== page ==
The adventures of Hugh Trevor-Roper.
Dec 13, 2010, Vol. 16, No. 13 • By JOSEPH EPSTEIN
Photo Credit: Keystone / Hulton Archive / Getty Images
As a young man who felt he needed to read everything, I read Hugh Trevor-Roper’s demolition of Arnold Toynbee’s ten-volume Study of History, in a 1957 essay in Encounter titled “Arnold Toynbee’s Millennium,” with a feeling of immense relief and gratitude, knowing that I should never have to slog my way through those turgid books. With a tweezer and a howitzer, Trevor-Roper dissected and blew apart Toynbee’s work, leaving it in greater desolation than Carthage after the Second Punic War. Trevor-Roper called Toynbee “the Messiah” of his own concocted “religion of Mish-Mash.” Of Toynbee, then a much revered figure, he wrote: “In spite of its Hellenic training, his mind is fundamentally anti-rational and illiberal. Everything which suggests the freedom of the human reason, the human spirit, is odious to him.”
If Trevor-Roper had done to you or me what he had done to Arnold Toynbee, we should have been left with two choices only: the witness protection program or the razor over the wrists.
I discovered that Trevor-Roper had earlier savaged the work of a younger historian named Lawrence Stone, who had written on the decline of the feudal aristocracy making way for the English revolution of the 17th century. Later, also in Encounter, he would do similar jobs—shock and awe, no prisoners taken, with a good salting of the earth before departing—on A. J. P. Taylor’s Origins of the Second World War and E. H. Carr’s What Is History? He was the polemicist of the age, Trevor-Roper. But what else was he?
Hugh Trevor-Roper, we learn from Adam Sisman’s excellent biography, may have suffered, as he himself said of Lord Macaulay, from “instantaneous success.” As a boy he shone under the rigors of England’s examination system and waltzed into the better schools: first Charterhouse, then Christ Church, Oxford’s most aristocratic college. He might have been among that once endless chain of brightest young men who came down from Oxford—usually, let it be said, to fail—except that he never came down, but stayed on for what all assumed would be a smoothly successful scholarly career.
At 26, Trevor-Roper published a strongly anticlerical book on Archbishop Laud, the archbishop of Canterbury in the reign of Charles I, that everyone agreed was impressive in its learning and penetration for a man so young. Brilliant was the word most frequently used to describe it, and brilliant the epithet most often attached to Trevor-Roper. He possessed a highly polished English prose style; was socially part of an Oxford elite inner circle that included Gilbert Ryle, A. J. Ayer, Isaiah Berlin, and Maurice Bowra; and at the relatively early age of 43 he was appointed Regius Professor of History at Oxford.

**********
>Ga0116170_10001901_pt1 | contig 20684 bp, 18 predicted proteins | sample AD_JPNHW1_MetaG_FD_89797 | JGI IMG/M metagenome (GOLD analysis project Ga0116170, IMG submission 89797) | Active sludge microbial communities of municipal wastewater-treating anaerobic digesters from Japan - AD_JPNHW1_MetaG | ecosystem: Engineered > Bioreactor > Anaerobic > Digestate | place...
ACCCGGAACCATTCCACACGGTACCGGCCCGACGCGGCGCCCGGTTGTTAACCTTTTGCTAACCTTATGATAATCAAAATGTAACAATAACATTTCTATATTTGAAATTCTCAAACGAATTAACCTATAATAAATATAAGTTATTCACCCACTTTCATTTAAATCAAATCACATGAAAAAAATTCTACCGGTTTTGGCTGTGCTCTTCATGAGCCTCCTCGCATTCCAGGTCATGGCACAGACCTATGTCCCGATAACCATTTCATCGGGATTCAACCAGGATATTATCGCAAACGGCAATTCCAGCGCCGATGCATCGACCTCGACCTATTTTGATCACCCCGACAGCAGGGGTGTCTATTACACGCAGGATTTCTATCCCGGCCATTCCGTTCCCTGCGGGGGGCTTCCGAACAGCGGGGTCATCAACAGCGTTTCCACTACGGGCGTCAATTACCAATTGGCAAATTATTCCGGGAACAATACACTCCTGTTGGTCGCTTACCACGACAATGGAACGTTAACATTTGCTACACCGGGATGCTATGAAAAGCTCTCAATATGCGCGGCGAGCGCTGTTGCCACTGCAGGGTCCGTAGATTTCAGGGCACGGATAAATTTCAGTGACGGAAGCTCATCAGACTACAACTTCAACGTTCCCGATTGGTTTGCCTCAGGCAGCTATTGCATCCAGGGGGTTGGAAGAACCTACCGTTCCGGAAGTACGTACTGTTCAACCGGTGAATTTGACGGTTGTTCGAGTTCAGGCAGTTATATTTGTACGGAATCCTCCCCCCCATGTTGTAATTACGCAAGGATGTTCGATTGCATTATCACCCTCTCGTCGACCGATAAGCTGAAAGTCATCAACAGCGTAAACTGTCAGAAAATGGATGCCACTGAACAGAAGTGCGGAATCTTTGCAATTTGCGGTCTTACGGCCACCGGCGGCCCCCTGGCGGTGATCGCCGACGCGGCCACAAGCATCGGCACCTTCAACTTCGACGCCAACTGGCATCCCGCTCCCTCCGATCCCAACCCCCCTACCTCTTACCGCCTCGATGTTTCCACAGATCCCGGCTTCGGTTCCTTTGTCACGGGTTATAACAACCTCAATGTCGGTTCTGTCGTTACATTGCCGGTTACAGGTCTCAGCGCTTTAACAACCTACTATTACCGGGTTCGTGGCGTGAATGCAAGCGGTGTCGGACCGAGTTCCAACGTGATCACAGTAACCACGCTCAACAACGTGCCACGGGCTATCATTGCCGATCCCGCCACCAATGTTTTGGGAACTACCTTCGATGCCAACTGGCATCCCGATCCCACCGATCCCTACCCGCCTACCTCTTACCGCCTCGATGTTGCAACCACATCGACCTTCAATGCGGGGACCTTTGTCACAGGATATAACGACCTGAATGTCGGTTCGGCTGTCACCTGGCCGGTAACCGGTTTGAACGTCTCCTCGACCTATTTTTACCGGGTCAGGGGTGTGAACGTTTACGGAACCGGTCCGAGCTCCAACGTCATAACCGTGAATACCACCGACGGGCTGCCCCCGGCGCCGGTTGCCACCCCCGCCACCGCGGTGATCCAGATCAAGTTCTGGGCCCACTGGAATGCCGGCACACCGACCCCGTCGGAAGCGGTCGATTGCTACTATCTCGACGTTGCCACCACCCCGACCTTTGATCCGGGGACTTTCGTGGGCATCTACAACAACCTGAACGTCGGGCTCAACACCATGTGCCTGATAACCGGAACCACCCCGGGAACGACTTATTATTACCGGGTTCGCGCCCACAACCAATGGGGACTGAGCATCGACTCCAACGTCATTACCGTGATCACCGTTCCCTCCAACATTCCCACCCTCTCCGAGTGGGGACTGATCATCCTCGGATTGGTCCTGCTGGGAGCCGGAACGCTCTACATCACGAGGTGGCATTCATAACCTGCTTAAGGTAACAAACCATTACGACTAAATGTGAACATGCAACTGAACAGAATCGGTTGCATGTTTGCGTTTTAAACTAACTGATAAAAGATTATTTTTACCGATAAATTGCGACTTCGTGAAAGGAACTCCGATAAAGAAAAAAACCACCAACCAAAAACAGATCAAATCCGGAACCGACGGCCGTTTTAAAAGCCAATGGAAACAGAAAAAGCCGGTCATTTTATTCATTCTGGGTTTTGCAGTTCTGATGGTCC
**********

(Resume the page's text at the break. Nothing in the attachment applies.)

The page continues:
Yet a slight tinge of disappointment clung to Trevor-Roper’s career. He hadn’t, the feeling was, got the most out of himself. In a splendid essay on Jacob Burkhardt, the great Swiss historian, Trevor-Roper set out the definition of a mastermind historian. He must be professionally competent yet more than competent merely; “He must be a general historian, and something of a philosopher.” He must also show in his work a feeling for general history, and with an understanding that one age stands for itself alone, but every age is also “part of a continuum, is relevant to the past.” His philosophy as a historian “must survive the criticism of later generations and be found illuminating even in a new and radically different age.” By these criteria Trevor-Roper qualifies on all grounds but one: He seems to have neglected to get round to writing an actual history.
If Adam Sisman’s lengthy biography has a purpose, other than fascination with its complex subject per se, it is to explain why this immensely talented man did not write the great book everyone expected from him. Trevor-Roper scarcely wanted for ambition. His hero was Edward Gibbon; more than once he stated his wish to produce a work that could be mentioned in the same breath with The Decline and Fall of the Roman Empire. His prose, mutatis mutandis, was modeled on Gibbon’s, and one of the pleasures of reading Trevor-Roper is coming upon him fairly regularly striking off Gibbonian sentences, those lengthy, anaconda-like contrivances that slither down the page with a comical ironic bite at the tail.